In accordance with the Sewel Convention, the UK Parliament does not legislate with regard to devolved matters in Scotland without the consent of the Scottish Parliament.
This is an important part of the devolution settlement, which acknowledges the special constitutional position of the Scottish Parliament and the democratic mandate conferred on this Parliament by the people of Scotland. In the view of the Scottish Government, the Sewel Convention will remain an essential part of the constitution of the UK for as long as the UK Parliament retains its current powers and functions in relation to Scotland.
In the normal course of business, legislation on devolved matters should be scrutinised and determined in the Scottish Parliament. There may however be situations in which it is helpful and appropriate for legislation dealing with devolved matters to be taken forward at Westminster.
The Scottish Government is committed to assessing opportunities of this kind on their merits and to working closely and constructively with the UK Government, on a case by case basis, to deliver legislation which best meets Scotland’s needs. The Scottish Government is equally committed to working with the UK Government to pursue opportunities to extend devolved competence.
The formal consent of the Scottish Parliament is required in relation to all proposals for Westminster primary legislation on devolved matters, including alterations to devolved competence, in accordance with Chapter 9B of Standing Orders.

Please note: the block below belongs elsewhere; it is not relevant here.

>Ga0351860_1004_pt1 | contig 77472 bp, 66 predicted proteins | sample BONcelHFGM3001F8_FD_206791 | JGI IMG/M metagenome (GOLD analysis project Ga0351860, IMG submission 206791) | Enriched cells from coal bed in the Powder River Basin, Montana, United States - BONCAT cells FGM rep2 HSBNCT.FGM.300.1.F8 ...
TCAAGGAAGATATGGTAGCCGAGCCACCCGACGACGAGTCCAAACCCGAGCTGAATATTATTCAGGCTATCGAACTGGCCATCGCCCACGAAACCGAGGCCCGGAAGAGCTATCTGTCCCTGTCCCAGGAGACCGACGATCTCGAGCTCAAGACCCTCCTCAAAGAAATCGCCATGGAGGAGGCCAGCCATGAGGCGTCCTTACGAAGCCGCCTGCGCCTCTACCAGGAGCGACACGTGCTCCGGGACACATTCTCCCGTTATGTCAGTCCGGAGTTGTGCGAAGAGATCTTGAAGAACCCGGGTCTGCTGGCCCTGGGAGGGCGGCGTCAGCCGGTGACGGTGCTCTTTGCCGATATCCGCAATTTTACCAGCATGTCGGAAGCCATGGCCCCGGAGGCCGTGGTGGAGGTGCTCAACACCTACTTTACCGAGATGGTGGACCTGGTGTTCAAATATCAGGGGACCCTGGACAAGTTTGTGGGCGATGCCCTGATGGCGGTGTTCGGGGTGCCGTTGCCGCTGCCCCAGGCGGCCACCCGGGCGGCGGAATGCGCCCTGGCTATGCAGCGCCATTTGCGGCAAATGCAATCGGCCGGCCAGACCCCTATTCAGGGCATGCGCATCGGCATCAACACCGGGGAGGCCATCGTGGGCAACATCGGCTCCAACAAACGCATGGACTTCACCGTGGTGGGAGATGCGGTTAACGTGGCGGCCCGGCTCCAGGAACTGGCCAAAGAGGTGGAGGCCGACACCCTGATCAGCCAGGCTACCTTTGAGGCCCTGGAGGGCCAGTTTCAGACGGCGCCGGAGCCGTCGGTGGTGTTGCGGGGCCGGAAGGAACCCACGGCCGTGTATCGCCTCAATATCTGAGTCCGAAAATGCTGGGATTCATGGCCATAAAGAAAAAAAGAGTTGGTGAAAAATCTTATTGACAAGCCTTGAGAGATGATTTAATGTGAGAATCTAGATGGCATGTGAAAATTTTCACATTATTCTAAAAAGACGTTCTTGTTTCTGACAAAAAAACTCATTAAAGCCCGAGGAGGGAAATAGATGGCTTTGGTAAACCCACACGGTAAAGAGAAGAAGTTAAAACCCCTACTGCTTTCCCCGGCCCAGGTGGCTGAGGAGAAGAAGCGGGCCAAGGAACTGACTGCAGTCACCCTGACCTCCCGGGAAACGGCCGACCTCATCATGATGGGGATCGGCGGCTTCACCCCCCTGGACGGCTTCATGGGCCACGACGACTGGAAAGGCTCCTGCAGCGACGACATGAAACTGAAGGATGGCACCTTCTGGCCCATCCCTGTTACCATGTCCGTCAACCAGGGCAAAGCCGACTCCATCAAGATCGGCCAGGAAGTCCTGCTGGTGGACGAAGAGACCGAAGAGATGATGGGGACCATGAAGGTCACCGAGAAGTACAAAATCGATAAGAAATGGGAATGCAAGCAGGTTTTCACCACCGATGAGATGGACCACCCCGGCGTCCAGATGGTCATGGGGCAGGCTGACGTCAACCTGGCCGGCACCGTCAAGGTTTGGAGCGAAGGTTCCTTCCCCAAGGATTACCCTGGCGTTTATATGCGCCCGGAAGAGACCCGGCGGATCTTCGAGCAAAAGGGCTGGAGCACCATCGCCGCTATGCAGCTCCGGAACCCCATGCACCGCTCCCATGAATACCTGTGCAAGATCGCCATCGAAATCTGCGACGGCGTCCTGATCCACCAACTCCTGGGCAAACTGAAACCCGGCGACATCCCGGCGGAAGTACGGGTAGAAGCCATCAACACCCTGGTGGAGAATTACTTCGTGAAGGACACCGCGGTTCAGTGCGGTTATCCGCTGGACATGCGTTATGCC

Within the legislative programme announced today by the UK Government, we have identified potential opportunities to legislate for the benefit of Scotland on matters that are within the legislative competence of the Scottish Parliament or which alter legislative or executive competence.
The UK bills which we currently expect to give rise to Legislative Consent Motions in the Scottish Parliament cover:
Crime & Courts Bill – to create the National Crime Agency; make provisions about the structure, administration, and powers of courts and tribunals and judicial appointments; establish UK Border Agency Criminal Investigation Powers, and, permit Social Security and Tax Credit Data-Sharing.
Electoral Registration & Administration Bill – to include provisions to bring forward Electoral Administration and Individual Electoral Registration (IER).
Energy Bill – to address Reform of the Electricity Market following the DECC White Paper published last year. The intention is to ensure a secure electricity supply, investment in low carbon technologies and to minimise costs.
Enterprise & Regulatory Reform Bill – the Bill will address Regulatory reforms and Repeals; Dispute Resolution; Reform of competition laws; Executive pay, and, establish the Green Investment Bank.
The Scottish Government will, in due course, lodge memoranda and motions for these bills, once they have been introduced in the UK Parliament. It will then be for the Scottish Parliament to determine whether to give or withhold consent.
It is possible that further opportunities to legislate for Scotland by means of Legislative Consent Motion may occur in connection with other UK bills, including Private Member’s bills. Any additional proposals of this kind, together with any relevant amendments to the government bills listed above, will be drawn to the attention of the Parliament as they arise, in line with the requirements of Standing Orders.